(An advisor to Parents Opposed to Pot, Dr. Libby Stuyt, an addictions psychiatrist in Colorado, spoke at the Oregon Mental Health and the Law Conference in Portland. The Mental Health Association of Portland published a blog about it on August 13.) Here it is:
Libby Stuyt, MD spoke at the Oregon Health Forum with Drs. Esther Choo of OHSU and Katrina Hedberg who is the State Epidemiologist and State Health Officer at the Oregon Public Health Division, and at the Oregon Law & Mental Health Conference in June 2017 on the unintended consequences of marijuana legalization.
Stuyt is an addictions psychiatrist and medical director at the Colorado State Hospital in Pueblo. She is also the president of the National Acupuncture Detoxification Association.
Stuyt has a unique and expert view on the effect of increased marijuana availability and use, and as Colorado is about two years ahead of Oregon in the process of legalization and regulation of marijuana.
Major points of Libby Stuyt’s speech
Stuyt’s data is from information collected by the state of Colorado and from her experience as a clinician and researcher.
- Colorado has had significant increase in marijuana use by people under 18 years old. All use by under-age persons is illicit use. Most Colorado youth get marijuana from adults they know – not from retail stores.
- Pueblo Colorado, with a population of 106,000 has over 7000 homeless people (Portland with a population of 583,000 has about 4500); many are people who arrived seeking employment in the marijuana industry.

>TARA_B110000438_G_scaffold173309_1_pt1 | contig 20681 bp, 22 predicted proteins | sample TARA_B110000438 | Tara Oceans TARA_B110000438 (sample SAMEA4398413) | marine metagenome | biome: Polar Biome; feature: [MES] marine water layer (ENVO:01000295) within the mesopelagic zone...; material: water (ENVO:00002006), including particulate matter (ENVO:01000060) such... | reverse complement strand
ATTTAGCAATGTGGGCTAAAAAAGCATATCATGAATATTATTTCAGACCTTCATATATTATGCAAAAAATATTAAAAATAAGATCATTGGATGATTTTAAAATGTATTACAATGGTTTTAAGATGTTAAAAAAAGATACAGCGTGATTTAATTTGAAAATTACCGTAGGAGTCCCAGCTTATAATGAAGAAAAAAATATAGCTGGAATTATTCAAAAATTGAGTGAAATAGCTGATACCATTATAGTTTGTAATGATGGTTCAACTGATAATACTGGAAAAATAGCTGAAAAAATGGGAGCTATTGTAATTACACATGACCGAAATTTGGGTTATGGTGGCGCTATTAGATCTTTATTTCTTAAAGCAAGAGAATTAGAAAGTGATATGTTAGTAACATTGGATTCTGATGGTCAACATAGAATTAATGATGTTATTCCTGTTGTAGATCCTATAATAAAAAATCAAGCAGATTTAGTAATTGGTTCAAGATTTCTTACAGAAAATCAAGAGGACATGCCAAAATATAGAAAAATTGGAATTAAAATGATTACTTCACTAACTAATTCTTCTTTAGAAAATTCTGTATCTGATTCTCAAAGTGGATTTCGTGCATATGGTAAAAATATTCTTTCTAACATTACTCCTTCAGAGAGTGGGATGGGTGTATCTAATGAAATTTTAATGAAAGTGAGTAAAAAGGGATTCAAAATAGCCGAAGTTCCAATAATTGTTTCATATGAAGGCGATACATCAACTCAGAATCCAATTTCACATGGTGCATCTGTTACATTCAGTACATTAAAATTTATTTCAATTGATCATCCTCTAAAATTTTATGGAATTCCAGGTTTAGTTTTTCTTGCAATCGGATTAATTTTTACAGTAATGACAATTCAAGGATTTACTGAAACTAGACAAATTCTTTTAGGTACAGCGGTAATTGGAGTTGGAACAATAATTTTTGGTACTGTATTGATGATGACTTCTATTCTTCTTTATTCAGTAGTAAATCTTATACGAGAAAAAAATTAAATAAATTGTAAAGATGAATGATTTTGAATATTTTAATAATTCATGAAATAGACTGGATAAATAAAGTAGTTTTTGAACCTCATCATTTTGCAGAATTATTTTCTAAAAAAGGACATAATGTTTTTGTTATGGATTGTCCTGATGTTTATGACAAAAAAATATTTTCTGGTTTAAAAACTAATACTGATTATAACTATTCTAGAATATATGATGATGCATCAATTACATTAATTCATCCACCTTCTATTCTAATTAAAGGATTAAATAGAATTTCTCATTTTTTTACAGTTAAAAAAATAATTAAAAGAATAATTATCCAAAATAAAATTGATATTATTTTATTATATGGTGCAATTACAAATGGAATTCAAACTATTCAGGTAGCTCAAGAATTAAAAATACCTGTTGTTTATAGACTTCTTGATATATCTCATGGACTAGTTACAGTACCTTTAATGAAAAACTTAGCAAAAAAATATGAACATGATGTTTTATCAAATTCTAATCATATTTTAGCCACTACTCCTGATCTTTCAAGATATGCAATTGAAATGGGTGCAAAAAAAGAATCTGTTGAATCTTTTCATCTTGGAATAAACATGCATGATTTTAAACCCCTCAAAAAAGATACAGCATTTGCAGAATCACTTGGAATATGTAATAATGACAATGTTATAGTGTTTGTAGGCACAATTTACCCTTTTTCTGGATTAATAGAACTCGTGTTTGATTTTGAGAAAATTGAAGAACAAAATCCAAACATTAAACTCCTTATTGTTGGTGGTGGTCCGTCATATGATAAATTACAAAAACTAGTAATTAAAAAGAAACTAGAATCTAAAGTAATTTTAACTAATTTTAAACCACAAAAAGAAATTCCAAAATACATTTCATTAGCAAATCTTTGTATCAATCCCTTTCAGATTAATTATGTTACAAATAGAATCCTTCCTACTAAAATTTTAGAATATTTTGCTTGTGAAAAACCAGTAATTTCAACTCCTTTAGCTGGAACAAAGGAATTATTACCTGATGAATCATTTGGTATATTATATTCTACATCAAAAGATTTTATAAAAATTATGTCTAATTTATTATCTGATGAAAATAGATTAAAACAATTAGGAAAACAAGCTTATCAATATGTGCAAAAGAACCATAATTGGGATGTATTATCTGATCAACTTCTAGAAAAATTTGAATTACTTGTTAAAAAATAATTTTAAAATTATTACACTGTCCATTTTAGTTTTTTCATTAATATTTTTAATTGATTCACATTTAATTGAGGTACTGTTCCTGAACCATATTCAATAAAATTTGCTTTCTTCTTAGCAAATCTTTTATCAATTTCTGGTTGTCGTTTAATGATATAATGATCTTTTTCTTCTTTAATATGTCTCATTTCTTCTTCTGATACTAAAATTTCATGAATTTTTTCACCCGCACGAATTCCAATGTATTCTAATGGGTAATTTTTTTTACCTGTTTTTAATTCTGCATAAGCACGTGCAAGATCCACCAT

- 13% of children given CBD for seizure disorders have had “really bad” reactions; the CBD made seizures worse.
- Estimates of marijuana addiction at 9-10% is from research on low-potency THC; this data should no longer be used. Scientists don’t know addiction rate to high potency THC, but use by youth is increasing, for daily users addiction rate is about 50%, withdrawal is harder, and violence associated with high potency THC is higher.
- Stuyt calls marijuana addiction a “learning disorder.”
- Marijuana use significantly reduces neurogenesis in the brain.
- Doctors are seeing more psychosis related to high-potency THC marijuana.
- 75% of Stuyt’s patients have PTSD. 83% of her patients are seeking treatment for marijuana addiction. Marijuana masks symptoms of PTSD; it does not treat or cure PTSD. PTSD is treatable and curable – but not with active marijuana use.
- Increased correlation – not causation – of suicide in adolescents who use marijuana.
You can hear the entire talk in a recording on the original blog. (We have published articles and videos of our other professional advisors, such as Ken Finn, MD of Colorado Springs and Christine Miller, PhD)